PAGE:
A warm summer in Montreal. Two black men, Man and Bouba, share an apartment. Man is an ambitious author, writing on The Great Novel. Bouba is a lazy amateur philosopher who quotes the Koran... See full summary »
A young French woman returns to the vast silence of West Africa to contemplate her childhood days in a colonial outpost in Cameroon. Her strongest memories are of the family's houseboy, ... See full summary »
Isaach De Bankolé,
The film tells a story of Mariana, a nurse who leaves Lisbon to accompany an immigrant worker in a comatose sleep on his trip home to Cape Verde. The devoted Portuguese nurse took a journey only to find herself lost in abstract drama.
Inês de Medeiros,
Isaach De Bankolé,
Antoine is an accountant, uptight and withdrawn, married to Edith, who picks out his clothes and shoes. He's assigned to a fitness gymnasium for a month to straighten out their books. The ... See full summary »
After a woman is found butchered in her New York apartment, suspicion falls on her estranged husband, an ad executive who has suddenly left town on a cross-country road trip. He takes along... See full summary »
Ancienne espionne ayant arrêté depuis 10 ans, Clarisse vit une vie tranquille. Tout irait pour le mieux si son mari, Antoine, ne la trompait pas régulièrement tout en étant terriblement ... See full summary »
Isaach De Bankolé
A warm summer in Montreal. Two black men, Man and Bouba, share an apartment. Man is an ambitious author, writing on The Great Novel. Bouba is a lazy amateur philosopher who quotes the Koran. Man's habit of picking up young white women makes many young white men jealous... Written by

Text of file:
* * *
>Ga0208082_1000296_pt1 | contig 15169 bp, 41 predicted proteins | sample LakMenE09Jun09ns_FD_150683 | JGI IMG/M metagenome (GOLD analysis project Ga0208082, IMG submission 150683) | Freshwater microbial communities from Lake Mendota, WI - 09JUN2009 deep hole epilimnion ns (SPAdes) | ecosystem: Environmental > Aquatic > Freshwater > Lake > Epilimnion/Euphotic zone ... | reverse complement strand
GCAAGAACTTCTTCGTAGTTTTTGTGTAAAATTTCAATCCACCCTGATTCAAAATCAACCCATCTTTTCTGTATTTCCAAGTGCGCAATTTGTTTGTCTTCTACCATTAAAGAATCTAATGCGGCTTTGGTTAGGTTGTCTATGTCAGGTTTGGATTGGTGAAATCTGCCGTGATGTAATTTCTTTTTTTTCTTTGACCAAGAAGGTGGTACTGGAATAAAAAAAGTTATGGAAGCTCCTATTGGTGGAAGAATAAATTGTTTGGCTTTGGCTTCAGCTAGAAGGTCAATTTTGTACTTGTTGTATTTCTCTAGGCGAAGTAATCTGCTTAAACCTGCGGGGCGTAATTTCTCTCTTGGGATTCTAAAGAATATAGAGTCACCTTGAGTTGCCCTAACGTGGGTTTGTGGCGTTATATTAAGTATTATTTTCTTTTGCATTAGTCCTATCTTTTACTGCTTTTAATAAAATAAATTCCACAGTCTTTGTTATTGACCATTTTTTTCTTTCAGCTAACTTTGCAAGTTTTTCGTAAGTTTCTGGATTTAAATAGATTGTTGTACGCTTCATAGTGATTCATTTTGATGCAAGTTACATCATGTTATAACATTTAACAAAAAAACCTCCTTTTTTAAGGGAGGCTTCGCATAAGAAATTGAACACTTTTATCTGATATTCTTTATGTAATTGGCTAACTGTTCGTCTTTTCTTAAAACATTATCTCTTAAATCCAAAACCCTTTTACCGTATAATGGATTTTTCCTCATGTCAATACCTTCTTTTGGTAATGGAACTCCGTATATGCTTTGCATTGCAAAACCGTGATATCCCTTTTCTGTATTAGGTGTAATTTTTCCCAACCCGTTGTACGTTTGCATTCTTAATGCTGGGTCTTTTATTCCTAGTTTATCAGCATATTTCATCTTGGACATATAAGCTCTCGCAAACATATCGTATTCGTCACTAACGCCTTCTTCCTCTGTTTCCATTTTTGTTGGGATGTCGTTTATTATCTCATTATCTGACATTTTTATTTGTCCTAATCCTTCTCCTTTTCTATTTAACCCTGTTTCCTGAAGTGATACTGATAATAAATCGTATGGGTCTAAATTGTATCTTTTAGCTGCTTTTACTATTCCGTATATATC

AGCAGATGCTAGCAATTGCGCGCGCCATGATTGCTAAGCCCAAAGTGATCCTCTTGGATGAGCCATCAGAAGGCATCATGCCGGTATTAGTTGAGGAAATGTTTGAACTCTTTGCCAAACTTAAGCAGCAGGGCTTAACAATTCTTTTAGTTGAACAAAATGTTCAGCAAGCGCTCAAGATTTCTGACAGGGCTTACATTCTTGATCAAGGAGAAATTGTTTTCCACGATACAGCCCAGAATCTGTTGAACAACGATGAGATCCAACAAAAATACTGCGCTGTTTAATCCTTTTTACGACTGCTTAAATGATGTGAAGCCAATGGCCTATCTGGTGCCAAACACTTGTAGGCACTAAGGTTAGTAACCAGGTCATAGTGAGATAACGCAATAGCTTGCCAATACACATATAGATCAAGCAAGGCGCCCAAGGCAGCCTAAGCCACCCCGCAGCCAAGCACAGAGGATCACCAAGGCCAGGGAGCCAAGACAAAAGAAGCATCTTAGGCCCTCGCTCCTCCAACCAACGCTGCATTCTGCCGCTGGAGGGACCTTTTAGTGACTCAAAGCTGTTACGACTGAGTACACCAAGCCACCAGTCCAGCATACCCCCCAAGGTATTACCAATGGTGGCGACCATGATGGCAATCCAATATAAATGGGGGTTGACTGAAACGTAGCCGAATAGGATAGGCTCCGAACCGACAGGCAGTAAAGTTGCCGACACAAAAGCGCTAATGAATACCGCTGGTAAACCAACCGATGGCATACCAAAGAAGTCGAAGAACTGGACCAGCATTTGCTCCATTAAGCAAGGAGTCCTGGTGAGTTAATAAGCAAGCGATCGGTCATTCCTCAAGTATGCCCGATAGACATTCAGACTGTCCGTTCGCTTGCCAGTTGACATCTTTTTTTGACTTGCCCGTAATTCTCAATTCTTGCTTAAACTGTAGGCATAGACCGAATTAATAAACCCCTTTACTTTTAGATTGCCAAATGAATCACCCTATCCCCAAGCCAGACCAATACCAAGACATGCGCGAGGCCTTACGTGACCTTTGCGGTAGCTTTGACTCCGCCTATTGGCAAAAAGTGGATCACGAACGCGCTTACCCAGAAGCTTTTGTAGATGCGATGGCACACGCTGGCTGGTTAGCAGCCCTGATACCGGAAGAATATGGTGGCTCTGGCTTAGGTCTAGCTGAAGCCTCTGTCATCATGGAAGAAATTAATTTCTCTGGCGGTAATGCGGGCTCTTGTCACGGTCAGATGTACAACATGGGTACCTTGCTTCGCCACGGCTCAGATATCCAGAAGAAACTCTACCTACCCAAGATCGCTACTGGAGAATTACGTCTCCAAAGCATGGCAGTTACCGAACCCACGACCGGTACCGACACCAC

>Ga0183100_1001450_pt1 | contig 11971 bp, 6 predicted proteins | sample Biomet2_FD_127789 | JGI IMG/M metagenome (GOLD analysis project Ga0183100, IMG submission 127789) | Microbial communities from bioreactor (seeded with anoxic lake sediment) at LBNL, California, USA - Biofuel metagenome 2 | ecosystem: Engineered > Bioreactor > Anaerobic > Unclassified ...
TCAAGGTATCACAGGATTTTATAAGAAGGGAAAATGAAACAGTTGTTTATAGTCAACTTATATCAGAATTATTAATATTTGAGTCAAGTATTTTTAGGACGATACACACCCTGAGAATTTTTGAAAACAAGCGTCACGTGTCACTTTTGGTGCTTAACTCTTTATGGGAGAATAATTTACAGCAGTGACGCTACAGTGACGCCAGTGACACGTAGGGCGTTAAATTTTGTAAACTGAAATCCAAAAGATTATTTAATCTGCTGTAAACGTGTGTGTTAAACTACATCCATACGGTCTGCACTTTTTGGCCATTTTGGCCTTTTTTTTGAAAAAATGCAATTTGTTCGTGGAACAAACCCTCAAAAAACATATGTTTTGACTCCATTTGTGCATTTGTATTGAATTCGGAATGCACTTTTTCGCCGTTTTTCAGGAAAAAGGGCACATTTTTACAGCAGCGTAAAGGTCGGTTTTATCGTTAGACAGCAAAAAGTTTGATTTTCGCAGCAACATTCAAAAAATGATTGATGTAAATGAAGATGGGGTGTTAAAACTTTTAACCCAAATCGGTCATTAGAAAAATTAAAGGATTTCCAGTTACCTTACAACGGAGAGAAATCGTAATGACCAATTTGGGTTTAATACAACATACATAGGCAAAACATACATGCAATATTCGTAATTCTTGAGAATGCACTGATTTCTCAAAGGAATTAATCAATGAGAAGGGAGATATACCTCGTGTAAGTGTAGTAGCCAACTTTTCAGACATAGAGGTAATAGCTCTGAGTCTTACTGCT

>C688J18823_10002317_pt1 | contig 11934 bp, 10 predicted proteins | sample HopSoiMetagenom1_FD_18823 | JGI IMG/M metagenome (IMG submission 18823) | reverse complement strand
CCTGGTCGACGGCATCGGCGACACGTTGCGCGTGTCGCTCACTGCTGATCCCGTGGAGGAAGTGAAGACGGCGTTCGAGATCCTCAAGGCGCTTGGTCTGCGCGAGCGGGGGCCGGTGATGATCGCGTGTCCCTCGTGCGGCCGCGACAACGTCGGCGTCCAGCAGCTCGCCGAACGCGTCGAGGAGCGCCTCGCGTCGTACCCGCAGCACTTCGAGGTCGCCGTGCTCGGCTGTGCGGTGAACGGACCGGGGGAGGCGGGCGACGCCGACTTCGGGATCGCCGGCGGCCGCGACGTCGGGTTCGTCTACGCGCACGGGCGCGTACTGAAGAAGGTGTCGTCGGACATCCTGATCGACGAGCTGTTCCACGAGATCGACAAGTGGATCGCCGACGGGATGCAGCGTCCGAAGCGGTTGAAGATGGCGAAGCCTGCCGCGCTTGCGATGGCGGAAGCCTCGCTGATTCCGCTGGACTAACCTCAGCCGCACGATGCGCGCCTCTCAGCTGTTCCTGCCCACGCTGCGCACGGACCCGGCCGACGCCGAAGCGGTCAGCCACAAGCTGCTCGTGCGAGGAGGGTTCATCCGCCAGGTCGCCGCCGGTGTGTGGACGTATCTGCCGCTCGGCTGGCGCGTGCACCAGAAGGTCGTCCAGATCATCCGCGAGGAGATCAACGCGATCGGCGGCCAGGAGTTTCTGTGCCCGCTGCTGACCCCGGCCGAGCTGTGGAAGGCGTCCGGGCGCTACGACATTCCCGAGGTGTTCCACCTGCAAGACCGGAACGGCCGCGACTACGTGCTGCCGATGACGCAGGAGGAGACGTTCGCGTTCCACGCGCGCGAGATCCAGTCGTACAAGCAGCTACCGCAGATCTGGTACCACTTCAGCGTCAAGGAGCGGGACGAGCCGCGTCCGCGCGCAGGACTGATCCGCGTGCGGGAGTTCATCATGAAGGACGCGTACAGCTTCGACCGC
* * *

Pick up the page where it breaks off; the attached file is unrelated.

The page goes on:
This easygoing interracial romantic comedy never goes into the details of its numbskull title, but it does explain such things as the perfect temperature for listening to the music of Charlie Parker: 98.6 degrees, naturally. The film is a glossy satire of sexual attitudes and racial stereotypes, with a sunny disposition reflected in its protagonist: a would-be writer transplanted to French Canada from somewhere in Africa (on Thursdays he's from Madagascar) who enjoys cruising gullible white women. The scenario, not unlike that of any optimistic TV ad (in which everyone is young, attractive and single, and the weather is always warm and cloudless), is totally unreal, but the film is so cheerful and sometimes so witty that it's easy to overlook the occasional sexism and lack of any real story. All the women are strictly Barbie Dolls, regarded by the otherwise unnamed 'Man' as little more than willing sex objects, and they in turn see him in much the same light which may be all part of the point, but it doesn't make the characters any less superficial.
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